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  • Pamela Carey

How to Stop People Pleasing and Set Boundaries

A golden retriever puppy carrying a rose

In this blog we are going to discuss 3 ideas to help with people pleasing. Let's just get right into it.

The first thought is a question I want you to pause and genuinely ask yourself:

Do you love yourself more than you care about what they think about you?

Notice, I did not say, do love yourself more than you love them. That's where people think, “I can't put myself first because that's selfish. I love others just as much or I want other people to be happy just as much.”

Often when we're people pleasing, we're afraid of putting ourselves above or in a place where we're better than other people or putting ourselves first.

No, usually we do the opposite, we put ourselves below or underneath others. When in reality we could all be equal.

An example in my own business is that I have not raised my rates in 15 months. I hate doing it. I get terrified to do it because I don't want people to think that I'm selfish and not want to work with me anymore. But in the last 15 months, there's been quite a bit of inflation. Despite it being the fair thing to do, it still did not feel right to me. I believe this is because when we people please we put our needs underneath those of others, devaluing ourselves.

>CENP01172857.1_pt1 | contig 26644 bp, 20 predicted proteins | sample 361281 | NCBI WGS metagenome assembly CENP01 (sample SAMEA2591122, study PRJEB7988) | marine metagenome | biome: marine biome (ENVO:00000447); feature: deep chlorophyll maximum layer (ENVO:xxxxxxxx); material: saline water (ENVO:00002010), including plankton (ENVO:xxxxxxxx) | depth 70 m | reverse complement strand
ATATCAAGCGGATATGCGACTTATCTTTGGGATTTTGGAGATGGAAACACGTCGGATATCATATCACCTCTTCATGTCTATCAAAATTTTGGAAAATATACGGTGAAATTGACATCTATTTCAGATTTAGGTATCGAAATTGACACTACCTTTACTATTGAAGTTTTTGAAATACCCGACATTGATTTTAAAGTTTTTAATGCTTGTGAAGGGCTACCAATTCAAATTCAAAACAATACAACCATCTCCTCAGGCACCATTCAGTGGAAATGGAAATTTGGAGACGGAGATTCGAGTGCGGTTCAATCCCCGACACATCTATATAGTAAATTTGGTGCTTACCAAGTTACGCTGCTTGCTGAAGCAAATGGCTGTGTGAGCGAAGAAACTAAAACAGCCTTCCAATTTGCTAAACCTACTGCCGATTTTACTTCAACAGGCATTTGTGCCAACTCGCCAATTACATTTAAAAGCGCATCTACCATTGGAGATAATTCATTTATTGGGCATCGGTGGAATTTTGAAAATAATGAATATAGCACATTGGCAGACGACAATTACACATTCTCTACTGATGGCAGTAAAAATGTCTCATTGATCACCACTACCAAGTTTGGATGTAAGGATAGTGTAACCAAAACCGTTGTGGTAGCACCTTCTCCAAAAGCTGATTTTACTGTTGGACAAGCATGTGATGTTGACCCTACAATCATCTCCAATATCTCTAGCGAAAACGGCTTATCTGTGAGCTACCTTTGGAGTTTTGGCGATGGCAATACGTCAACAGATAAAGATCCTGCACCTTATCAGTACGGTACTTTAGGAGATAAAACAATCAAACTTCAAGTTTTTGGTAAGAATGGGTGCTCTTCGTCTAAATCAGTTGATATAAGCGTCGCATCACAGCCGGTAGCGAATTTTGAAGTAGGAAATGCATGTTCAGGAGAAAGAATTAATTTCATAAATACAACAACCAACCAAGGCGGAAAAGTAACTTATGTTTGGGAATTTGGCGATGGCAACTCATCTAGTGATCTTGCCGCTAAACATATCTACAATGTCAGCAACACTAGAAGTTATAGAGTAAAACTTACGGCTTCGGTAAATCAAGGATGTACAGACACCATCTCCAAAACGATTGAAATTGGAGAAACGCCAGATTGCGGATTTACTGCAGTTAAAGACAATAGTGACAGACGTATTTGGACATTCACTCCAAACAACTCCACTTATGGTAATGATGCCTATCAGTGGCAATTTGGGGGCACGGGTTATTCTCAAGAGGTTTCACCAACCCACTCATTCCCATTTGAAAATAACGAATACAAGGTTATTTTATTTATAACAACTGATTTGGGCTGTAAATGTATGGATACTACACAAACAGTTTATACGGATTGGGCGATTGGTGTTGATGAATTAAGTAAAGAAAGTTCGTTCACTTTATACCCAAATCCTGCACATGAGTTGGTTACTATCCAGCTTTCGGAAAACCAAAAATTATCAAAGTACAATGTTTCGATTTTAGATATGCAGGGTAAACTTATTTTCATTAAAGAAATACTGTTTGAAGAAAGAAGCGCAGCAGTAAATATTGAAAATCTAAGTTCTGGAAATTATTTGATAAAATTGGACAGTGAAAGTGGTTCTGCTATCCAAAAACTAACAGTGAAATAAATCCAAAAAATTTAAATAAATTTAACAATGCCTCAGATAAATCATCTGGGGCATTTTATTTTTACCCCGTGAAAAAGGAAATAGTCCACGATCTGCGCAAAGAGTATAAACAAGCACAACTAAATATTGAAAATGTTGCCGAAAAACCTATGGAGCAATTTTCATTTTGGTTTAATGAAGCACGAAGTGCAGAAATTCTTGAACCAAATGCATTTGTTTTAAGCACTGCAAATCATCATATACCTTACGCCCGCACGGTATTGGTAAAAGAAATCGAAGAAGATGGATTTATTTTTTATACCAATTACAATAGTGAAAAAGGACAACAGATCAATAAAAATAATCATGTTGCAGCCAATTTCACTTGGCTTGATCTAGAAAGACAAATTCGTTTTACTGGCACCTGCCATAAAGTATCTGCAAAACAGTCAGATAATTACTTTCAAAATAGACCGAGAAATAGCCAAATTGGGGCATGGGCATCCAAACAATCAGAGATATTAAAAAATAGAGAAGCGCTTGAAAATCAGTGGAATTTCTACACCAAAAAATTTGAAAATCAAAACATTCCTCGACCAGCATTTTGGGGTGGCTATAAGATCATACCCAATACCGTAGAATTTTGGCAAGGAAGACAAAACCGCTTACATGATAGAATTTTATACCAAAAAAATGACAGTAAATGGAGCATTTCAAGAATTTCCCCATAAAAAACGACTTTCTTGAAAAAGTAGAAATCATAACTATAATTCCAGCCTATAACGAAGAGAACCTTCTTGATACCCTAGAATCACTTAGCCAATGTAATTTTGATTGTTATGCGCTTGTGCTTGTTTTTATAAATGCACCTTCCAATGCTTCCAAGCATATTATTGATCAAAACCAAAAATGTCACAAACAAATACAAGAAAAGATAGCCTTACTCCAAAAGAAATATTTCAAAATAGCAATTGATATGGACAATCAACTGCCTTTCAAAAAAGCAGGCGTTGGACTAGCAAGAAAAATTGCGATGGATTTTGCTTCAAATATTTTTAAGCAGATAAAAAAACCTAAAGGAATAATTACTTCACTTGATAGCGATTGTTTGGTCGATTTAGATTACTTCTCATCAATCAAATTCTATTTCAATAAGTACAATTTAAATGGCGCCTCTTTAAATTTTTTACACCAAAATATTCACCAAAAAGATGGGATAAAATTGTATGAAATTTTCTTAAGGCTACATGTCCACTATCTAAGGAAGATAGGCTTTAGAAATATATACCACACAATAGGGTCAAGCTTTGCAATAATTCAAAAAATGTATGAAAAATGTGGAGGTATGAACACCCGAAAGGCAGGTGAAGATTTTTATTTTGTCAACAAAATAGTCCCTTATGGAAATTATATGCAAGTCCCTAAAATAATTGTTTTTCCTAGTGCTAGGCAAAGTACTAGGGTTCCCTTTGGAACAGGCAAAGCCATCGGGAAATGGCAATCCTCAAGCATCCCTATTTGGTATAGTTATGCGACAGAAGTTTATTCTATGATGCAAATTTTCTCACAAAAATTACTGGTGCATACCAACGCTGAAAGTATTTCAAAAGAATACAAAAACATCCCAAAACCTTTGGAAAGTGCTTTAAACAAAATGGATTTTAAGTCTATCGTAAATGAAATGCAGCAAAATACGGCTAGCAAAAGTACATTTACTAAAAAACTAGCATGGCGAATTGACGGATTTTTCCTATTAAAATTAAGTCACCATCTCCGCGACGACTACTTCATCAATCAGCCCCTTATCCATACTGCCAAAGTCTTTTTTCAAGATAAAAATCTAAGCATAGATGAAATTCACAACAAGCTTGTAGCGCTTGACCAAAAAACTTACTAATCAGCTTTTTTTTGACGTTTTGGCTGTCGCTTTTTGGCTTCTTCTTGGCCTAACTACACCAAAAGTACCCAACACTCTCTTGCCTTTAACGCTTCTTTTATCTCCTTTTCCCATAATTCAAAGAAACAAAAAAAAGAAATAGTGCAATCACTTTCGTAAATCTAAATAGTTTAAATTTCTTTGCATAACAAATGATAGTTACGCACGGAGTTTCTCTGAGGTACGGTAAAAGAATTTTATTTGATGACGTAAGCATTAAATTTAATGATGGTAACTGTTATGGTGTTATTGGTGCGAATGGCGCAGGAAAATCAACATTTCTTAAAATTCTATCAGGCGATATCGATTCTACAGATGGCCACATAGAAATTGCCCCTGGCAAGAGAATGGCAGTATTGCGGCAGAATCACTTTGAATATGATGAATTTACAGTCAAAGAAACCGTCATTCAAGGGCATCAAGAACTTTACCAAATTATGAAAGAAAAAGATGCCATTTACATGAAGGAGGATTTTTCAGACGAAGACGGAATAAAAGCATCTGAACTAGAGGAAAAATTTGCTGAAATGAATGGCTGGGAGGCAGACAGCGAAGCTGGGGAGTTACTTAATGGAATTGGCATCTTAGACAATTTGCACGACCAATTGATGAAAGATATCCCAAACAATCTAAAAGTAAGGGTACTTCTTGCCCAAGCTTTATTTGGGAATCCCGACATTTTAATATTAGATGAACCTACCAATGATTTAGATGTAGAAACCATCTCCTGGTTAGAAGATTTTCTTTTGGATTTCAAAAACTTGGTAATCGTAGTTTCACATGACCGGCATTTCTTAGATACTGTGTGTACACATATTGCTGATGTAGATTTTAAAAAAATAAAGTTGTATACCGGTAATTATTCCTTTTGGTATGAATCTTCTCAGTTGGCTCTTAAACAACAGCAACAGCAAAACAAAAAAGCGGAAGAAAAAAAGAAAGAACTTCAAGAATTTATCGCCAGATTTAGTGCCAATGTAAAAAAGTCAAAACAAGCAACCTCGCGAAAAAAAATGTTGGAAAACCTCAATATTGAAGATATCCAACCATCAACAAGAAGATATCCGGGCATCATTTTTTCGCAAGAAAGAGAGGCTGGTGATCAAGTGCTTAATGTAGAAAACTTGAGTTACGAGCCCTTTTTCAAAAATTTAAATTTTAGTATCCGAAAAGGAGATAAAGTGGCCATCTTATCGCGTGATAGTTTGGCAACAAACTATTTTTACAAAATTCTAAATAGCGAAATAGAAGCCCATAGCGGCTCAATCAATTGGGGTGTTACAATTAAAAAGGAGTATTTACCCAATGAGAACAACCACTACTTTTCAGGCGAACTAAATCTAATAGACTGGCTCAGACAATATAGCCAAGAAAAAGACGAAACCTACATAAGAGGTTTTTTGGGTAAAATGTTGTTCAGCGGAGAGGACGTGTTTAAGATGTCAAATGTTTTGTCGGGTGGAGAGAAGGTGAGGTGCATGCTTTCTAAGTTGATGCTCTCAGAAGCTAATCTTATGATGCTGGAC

So I was telling myself this mantra, that I posed as a question in the beginning: “I need to matter to myself more than their opinions matter to me.”

The crazy thing is too, is you can't read other people's minds, so you never even really know what's in their mind! Not only are you putting yourselves below other people's opinions, not even them, but their opinions. On top of that, you don't actually ever even know what those opinions actually are. We cannot read their minds – so these are imaginary thoughts. I've heard this before. I think a lot of people have talked about this idea and that last part is not my own idea.

Let’s recap before moving on to a story.

  • It's not even about saying you're above someone else. It is further down.

  • It is not about saying you all are equal in terms of what you deserve. Further down.

  • If is not about putting yourself below someone else. It is further down.

  • It is not about putting yourself below someone’s opinion of you. Still yet, further down.

  • It is about putting yourself below what you imagine they may be thinking of you. And that is what you are sacrificing, your love for yourself and your own life and your happiness for.

On one level, it really doesn't make sense that we do this. Though one could go into evolutionary reasons for this behavior or trauma. And of course, there's that. Yes, please get therapy, journal, meditate, and do all of that. But sometimes we also just need to call it out, see it black and white, plainly as it is. That's the point of this blog and accompanying video is to jar you out of that thinking.

Here is a brief story about a friend of mine to make this situation more applicable. I know someone who was working ridiculous hours because they did not know how to sign off on their computer at even 11 PM or set boundaries at the company they worked for. They really were not making much money and they would work all night sometimes because they just didn't know how to say, “I will get to this tomorrow” to someone. Other people at their work would sign off whenever they needed, but they would not. They would skip meals often and not do certain things to care for themselves when they needed to.

person working laptop, black and white photo